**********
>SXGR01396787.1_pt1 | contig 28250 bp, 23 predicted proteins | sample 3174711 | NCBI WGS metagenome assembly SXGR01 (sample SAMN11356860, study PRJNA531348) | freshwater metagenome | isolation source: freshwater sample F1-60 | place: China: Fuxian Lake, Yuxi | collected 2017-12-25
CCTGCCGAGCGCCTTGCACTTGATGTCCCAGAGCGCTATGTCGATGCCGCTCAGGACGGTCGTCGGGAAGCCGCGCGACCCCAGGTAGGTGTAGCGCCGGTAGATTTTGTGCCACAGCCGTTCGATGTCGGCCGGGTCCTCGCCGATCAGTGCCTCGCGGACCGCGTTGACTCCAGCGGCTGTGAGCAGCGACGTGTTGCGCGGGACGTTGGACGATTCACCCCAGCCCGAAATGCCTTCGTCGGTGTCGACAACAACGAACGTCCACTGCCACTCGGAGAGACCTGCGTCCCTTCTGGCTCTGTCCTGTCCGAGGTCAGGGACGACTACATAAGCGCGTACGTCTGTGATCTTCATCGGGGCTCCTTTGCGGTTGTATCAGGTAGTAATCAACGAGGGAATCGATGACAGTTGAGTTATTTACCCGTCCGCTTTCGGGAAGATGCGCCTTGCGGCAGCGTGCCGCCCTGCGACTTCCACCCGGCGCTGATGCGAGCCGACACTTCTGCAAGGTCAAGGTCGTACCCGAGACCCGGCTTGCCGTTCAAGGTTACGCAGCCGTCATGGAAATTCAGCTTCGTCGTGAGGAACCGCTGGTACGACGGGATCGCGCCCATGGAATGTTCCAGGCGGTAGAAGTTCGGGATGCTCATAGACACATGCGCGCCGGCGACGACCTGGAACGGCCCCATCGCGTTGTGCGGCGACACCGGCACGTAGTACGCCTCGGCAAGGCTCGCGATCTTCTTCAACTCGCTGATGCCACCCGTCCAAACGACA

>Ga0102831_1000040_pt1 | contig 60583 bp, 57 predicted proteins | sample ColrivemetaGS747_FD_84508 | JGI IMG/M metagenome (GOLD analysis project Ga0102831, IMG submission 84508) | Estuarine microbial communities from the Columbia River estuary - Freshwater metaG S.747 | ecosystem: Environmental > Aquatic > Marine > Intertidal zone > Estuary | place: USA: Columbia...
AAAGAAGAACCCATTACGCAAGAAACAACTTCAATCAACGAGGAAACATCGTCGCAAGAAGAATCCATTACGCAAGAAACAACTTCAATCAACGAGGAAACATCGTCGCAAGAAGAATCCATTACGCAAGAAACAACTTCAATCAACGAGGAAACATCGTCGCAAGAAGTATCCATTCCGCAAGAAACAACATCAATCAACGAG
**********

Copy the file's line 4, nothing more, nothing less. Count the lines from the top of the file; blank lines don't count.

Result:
AAAGAAGAACCCATTACGCAAGAAACAACTTCAATCAACGAGGAAACATCGTCGCAAGAAGAATCCATTACGCAAGAAACAACTTCAATCAACGAGGAAACATCGTCGCAAGAAGAATCCATTACGCAAGAAACAACTTCAATCAACGAGGAAACATCGTCGCAAGAAGTATCCATTCCGCAAGAAACAACATCAATCAACGAG